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State Redistribution in Comparative Perspective: A Cross-National Analysis of the Developed World

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Abstract:

The Luxembourg Income Study (LIS) offers micro-data on public and private sources of income for over 25 countries for as many as five points in time, covering the period between the early 1980s and early 2000s. The aim of this paper is to offer an overview of the many opportunities the LIS data set provides to measure state redistribution in the developed countries. Two specific tasks will be undertaken. First, and most important, the paper will offer a detailed discussion of a number of aspects of state redistribution, presenting a good deal of newly computed data that are, to our knowledge, unavailable elsewhere. LIS data are detailed enough to allow us not only to measure overall redistribution, but also to explore whether redistribution has been achieved primarily through taxes or transfers; to determine whether it is associated with the size or the internal target efficiency of social benefits; to compare the redistributive effect of the most important individual transfers; to focus separately on redistribution across all income groups, lower, middle and upper income groups, and those in poverty; and to examine separately households headed by persons of working age. Second, the paper will attempt to place state redistribution in a broader context by discussing several aspects of redistribution that are not directly measured in LIS surveys. These include the redistributive effect of in-kind benefits, particularly for education, which we will explore using an imputation method; and second-order effects, whereby direct transfers affect “pre-government” private sector income, in turn affecting measures of direct state transfers.

Most Common Document Word Stems:

incom (243), redistribut (198), countri (122), transfer (104), state (90), privat (83), household (77), tax (65), fiscal (64), social (64), survey (64), sector (63), benefit (59), 2000 (59), lis (58), inequ (56), 1994 (54), dispos (54), tabl (51), data (50), poverti (48),

Author's Keywords:

Income redistribution; developed countries; welfare state
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Name: American Political Science Association
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MLA Citation:

Jesuit, David. and Mahler, Vincent. "State Redistribution in Comparative Perspective: A Cross-National Analysis of the Developed World" Paper presented at the annual meeting of the American Political Science Association, Hilton Chicago and the Palmer House Hilton, Chicago, IL, Sep 02, 2004 <Not Available>. 2009-05-26 <http://www.allacademic.com/meta/p59785_index.html>

APA Citation:

Jesuit, D. K. and Mahler, V. , 2004-09-02 "State Redistribution in Comparative Perspective: A Cross-National Analysis of the Developed World" Paper presented at the annual meeting of the American Political Science Association, Hilton Chicago and the Palmer House Hilton, Chicago, IL Online <.PDF>. 2009-05-26 from http://www.allacademic.com/meta/p59785_index.html

Publication Type: Conference Paper/Unpublished Manuscript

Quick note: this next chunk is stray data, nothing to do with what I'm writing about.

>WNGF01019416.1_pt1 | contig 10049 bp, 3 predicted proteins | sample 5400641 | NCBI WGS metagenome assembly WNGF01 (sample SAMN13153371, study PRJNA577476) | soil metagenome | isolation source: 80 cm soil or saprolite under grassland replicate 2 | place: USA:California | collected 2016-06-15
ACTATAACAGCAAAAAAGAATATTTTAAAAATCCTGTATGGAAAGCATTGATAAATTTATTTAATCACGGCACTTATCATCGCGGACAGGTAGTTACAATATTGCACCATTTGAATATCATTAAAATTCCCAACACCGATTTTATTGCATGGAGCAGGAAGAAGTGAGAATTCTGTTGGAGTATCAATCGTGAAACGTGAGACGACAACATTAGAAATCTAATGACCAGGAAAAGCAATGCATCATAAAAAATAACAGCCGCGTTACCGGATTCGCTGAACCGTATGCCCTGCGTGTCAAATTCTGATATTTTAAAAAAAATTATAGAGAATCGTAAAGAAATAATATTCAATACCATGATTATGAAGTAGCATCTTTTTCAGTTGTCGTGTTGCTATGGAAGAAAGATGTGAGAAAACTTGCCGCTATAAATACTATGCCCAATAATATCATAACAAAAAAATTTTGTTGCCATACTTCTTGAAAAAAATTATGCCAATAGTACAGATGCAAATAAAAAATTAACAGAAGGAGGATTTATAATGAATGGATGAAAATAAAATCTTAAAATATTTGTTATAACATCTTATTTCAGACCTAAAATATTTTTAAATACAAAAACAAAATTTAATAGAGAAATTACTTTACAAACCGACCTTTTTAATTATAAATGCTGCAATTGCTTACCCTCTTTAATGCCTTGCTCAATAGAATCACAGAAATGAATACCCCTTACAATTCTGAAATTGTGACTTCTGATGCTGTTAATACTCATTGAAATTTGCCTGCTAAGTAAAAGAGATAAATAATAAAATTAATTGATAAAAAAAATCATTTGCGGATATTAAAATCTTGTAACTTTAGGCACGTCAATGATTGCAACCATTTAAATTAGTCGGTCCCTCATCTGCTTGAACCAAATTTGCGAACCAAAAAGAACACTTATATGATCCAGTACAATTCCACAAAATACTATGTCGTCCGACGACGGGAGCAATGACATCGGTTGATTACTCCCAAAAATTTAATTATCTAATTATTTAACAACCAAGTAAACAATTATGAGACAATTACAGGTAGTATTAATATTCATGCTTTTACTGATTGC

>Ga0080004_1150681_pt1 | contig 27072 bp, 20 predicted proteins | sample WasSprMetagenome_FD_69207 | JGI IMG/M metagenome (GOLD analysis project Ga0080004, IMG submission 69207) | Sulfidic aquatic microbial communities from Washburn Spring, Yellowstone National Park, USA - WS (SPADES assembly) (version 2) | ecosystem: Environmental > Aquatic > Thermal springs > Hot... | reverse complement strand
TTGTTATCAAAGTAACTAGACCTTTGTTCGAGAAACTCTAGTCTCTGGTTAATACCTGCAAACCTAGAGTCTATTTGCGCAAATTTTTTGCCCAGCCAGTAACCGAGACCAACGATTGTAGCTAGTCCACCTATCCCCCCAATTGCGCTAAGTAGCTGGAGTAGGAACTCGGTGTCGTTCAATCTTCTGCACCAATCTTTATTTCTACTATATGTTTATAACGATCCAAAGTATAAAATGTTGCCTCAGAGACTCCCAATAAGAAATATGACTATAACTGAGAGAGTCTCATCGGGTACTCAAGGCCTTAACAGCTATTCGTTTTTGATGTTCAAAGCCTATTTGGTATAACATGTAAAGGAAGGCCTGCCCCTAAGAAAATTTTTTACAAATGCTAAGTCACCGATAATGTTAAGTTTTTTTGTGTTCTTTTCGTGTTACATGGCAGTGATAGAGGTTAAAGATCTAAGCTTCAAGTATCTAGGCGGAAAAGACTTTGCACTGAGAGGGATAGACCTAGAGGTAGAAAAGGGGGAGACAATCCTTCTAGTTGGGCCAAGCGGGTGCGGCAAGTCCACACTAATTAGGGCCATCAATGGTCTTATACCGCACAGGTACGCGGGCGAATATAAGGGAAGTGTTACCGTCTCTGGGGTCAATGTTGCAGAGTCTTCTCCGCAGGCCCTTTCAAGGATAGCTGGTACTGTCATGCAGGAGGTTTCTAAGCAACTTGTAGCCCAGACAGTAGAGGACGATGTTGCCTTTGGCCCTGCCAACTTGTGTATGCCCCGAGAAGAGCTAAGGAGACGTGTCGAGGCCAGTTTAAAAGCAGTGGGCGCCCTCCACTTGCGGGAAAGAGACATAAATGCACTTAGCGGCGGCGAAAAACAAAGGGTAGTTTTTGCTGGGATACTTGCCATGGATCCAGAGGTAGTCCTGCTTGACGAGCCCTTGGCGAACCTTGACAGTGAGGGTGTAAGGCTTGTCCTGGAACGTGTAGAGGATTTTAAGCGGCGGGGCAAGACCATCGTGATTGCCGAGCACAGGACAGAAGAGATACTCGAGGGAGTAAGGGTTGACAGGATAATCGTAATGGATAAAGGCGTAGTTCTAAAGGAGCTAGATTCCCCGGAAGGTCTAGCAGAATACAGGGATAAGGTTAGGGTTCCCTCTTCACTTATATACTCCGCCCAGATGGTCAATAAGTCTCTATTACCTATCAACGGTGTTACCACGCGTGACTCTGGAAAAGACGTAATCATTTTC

Review Method: Peer Reviewed
Abstract: The Luxembourg Income Study (LIS) offers micro-data on public and private sources of income for over 25 countries for as many as five points in time, covering the period between the early 1980s and early 2000s. The aim of this paper is to offer an overview of the many opportunities the LIS data set provides to measure state redistribution in the developed countries. Two specific tasks will be undertaken. First, and most important, the paper will offer a detailed discussion of a number of aspects of state redistribution, presenting a good deal of newly computed data that are, to our knowledge, unavailable elsewhere. LIS data are detailed enough to allow us not only to measure overall redistribution, but also to explore whether redistribution has been achieved primarily through taxes or transfers; to determine whether it is associated with the size or the internal target efficiency of social benefits; to compare the redistributive effect of the most important individual transfers; to focus separately on redistribution across all income groups, lower, middle and upper income groups, and those in poverty; and to examine separately households headed by persons of working age. Second, the paper will attempt to place state redistribution in a broader context by discussing several aspects of redistribution that are not directly measured in LIS surveys. These include the redistributive effect of in-kind benefits, particularly for education, which we will explore using an imputation method; and second-order effects, whereby direct transfers affect “pre-government” private sector income, in turn affecting measures of direct state transfers.

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Document Type: .PDF
Page count: 59
Word count: 13922
Text sample:
STATE REDISTRIBUTION IN COMPARATIVE PERSPECTIVE: A CROSS-NATIONAL ANALYSIS OF THE DEVELOPED COUNTRIES Vincent A. Mahler Department of Political Science Loyola University Chicago 6525 N. Sheridan Road Chicago IL 60626 Phone: (773) 508-3067 Fax: (773) 508-3131 E-mail: vmahler@luc.edu David K. Jesuit Department of Political Science Central Michigan University Mt. Pleasant MI 48859 Phone: (989) 774-2795 Fax: (989) 774-1136 E-mail: David.Jesuit@cmich.edu Paper prepared for presentation at the 2004 annual meeting of the American Political Science Association Chicago Illinois September 2-5 2004.
Norerayany Gw m Transfer Redistribution UK Finland Canada 20 Australia USA 10 -.4 -.3 -.2 -.1 0.0 .1 Target Efficiency Index b = 42.64 (12.12) t = 3.52 R2 = .31 across 52 individual surveys 59


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